The insurgent accounts of witness
My war 1939-1945
"Bialy" - Bialoszewski
I liked books. I liked having them and reading them. I had just a few of them, but knew them by heart. When we were moving to Chlodna (18) the door of Rysiek's book sesame opened before me (Rysiek was a nineteen-year-old son of Walkuski's uncle's, who recovered their flat at Zelazna 68 after the ghetto liquidation opposite the popular "Nordwache." Ryszard, Home Army soldier died at the beginning of the Warsaw Uprising, probably during the attack on bunkers on the ghetto terrain).
A whole huge bookcase, capacious chest of drawers filled in by magazines, photographs, postcards, maps, stamps... Innumerable treasures that couldn't be explored fully by me as the approaching events didn't allow me to do so.
By accident, one day I chanced on, arranging "one" of the drawers, some pages taken out from the book, and probably I would have ignored their content if there hadn't been a beautiful illustration presenting a battleaxe combat: Knight Zbyszek is hitting Rotgier Knight of the Teutonic Order!
I stretched myself on the carpet in half an hour I read this I had found!
I started searching for another pages but I didn't find any!
Rysiek went away and aunt didn't know when he would come back. (Aunt always didn't know when he had gone away and when he would come back). I had the misfortune to find him at home after two days unwilling to talk.
- Come tomorrow - he said.
I tried not to give in, but it was useless. He didn't listen to my twaddle.
I was very displeased, as I waited two days. But tomorrow was tomorrow. Let it be...
He came running in the very morning. He realizing that he wouldn't rid himself of me decided:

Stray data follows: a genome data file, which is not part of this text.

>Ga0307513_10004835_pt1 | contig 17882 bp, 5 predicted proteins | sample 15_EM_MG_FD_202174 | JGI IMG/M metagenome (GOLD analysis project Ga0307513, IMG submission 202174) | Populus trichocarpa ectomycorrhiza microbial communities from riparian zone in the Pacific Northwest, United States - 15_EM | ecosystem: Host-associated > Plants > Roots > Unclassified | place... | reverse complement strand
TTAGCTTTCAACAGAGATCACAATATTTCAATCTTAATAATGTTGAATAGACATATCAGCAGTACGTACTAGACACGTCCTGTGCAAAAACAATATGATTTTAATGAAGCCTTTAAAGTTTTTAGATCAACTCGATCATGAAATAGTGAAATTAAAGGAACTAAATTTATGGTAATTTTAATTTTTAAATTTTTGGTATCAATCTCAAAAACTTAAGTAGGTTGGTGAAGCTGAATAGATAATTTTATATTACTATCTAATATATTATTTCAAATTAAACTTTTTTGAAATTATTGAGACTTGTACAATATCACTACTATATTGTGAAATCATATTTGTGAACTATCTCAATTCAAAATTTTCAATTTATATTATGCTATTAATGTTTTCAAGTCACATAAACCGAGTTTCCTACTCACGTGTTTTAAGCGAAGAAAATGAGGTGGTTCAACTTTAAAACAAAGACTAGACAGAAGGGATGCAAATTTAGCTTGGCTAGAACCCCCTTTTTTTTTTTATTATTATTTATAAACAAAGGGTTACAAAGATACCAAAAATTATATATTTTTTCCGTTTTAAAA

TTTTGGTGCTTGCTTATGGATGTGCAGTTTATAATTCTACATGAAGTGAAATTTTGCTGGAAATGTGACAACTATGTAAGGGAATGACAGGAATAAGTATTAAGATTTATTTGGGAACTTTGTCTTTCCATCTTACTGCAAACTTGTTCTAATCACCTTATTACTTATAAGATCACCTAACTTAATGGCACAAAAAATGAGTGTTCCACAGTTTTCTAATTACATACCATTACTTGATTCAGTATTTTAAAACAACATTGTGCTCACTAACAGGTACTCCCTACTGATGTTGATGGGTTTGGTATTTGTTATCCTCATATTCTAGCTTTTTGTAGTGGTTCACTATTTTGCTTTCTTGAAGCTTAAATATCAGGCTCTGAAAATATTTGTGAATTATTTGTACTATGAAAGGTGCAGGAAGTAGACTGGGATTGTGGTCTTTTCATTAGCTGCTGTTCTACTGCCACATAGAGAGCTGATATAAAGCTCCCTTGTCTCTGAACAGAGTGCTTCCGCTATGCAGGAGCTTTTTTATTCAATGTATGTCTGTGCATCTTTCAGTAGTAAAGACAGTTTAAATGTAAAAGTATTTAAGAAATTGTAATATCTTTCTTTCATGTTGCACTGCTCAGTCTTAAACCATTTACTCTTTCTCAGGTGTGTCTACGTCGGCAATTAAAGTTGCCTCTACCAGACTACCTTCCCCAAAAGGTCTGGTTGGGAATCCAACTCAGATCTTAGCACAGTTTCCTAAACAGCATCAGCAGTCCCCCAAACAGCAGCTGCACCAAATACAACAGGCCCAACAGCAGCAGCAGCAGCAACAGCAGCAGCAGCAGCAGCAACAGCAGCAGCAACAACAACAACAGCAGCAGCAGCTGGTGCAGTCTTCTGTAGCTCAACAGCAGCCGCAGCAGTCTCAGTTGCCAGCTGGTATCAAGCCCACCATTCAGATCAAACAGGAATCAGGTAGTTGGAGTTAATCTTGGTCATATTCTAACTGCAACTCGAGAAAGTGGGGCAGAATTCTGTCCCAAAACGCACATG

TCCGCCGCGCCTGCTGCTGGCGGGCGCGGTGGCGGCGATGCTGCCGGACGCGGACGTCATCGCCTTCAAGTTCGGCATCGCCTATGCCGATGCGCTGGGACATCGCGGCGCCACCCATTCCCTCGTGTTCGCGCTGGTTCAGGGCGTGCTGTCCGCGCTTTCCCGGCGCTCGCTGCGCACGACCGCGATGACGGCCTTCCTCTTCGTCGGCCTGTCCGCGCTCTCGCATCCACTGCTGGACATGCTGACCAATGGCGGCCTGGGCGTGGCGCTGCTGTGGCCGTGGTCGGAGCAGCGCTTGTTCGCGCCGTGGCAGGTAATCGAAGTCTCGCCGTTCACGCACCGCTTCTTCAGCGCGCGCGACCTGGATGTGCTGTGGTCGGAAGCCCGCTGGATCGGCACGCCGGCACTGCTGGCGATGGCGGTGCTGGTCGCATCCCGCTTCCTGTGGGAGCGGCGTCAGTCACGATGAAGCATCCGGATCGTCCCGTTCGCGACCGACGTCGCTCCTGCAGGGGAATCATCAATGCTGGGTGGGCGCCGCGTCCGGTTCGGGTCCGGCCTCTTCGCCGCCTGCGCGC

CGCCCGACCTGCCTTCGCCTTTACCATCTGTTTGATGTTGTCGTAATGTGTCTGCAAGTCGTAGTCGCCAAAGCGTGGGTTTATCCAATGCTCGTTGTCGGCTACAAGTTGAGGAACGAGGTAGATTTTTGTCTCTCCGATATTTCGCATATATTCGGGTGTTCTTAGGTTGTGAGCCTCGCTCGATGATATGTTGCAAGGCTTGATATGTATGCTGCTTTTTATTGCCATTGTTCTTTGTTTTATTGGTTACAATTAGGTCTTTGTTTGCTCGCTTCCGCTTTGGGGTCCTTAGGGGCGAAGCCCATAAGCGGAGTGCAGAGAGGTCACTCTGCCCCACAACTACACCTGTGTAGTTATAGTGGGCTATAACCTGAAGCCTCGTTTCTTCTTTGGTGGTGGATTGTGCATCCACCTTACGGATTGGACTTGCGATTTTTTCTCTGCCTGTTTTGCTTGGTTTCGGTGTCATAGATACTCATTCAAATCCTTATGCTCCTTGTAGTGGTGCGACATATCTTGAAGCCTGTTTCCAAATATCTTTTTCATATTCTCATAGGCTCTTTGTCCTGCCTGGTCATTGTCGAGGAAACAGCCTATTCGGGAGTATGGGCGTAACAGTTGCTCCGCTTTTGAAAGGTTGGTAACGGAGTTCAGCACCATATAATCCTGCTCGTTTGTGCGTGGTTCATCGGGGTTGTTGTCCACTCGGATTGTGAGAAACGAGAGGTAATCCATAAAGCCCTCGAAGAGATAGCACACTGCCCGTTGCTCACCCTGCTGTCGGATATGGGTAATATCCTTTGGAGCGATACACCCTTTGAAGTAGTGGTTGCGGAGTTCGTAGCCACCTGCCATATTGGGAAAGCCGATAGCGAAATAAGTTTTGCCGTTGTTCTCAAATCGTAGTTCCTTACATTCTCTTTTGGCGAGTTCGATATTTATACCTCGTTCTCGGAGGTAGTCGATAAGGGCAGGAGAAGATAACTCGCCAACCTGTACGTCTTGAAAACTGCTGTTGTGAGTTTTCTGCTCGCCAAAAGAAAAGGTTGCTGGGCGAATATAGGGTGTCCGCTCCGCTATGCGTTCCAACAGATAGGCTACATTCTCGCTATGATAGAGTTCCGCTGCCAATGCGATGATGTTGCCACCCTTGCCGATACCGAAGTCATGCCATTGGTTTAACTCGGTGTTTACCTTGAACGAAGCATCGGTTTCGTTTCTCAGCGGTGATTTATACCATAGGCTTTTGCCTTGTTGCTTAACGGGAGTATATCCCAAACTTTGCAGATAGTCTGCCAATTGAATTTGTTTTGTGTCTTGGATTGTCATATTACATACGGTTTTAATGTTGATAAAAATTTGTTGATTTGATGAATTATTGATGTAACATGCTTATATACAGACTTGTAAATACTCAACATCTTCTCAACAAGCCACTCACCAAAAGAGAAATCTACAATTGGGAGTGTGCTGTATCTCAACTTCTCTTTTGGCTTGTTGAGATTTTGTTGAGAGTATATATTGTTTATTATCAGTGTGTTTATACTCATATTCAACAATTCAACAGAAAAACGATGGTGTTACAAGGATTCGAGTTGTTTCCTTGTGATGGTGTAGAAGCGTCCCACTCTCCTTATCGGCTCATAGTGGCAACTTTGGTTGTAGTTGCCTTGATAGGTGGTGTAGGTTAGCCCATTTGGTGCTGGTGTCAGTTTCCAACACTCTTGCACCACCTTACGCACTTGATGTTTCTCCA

- All right, let's go!
We went. From Zelazna to Chlodna. To the left. Gate Number 40. We got in. We bumped into two boys.
- How are you Rysio!!? - a greeting formula was screamed out by one of them.
- Not so bad! - We all shook hands. - I've got a request to make of you: This is, as you can see, a male member of our family. His name Janusz. - He saw some fragments of "Knights of the Teutonic Order" in my house and he wants to get the rest. Will you fix it up?
- But does he know it is a forbidden literature?
- Now he does - Rysiek said.
- Come in two days' time (again two days) then I'll complete everything - I heard.
- Call him "Mr. Miron," - Rysiek joked.
For some time they talked about minor matters and we departed.
- Take care Rysiu! - "Mr. Miron" said goodbye to him.
- Thanks "Bialy" (= white?) Give my regards to mum- answered Rysiek. I got the book for a week (as others were waiting too). I read it to the last day. How many times? I don't know...
I became a frequent guest of "Mr. Miron". Also our meetings on the street (we lived some houses from each other) and at Rysiek's house weren't rare.
On the square that is empty now at Zelazna 68 there was Rysiek Walkuski's house
where I usually met with Bialoszewski
Fascination with "Knights of the Teutonic Order" was so great that I pestered Miron for a long time ("sir" had already evaporated) with questions. Miron wasn't too patient, though he tolerated it somehow. Though my constant jabbering about Zawisza the Black used up sources of his patience. One day he said to me: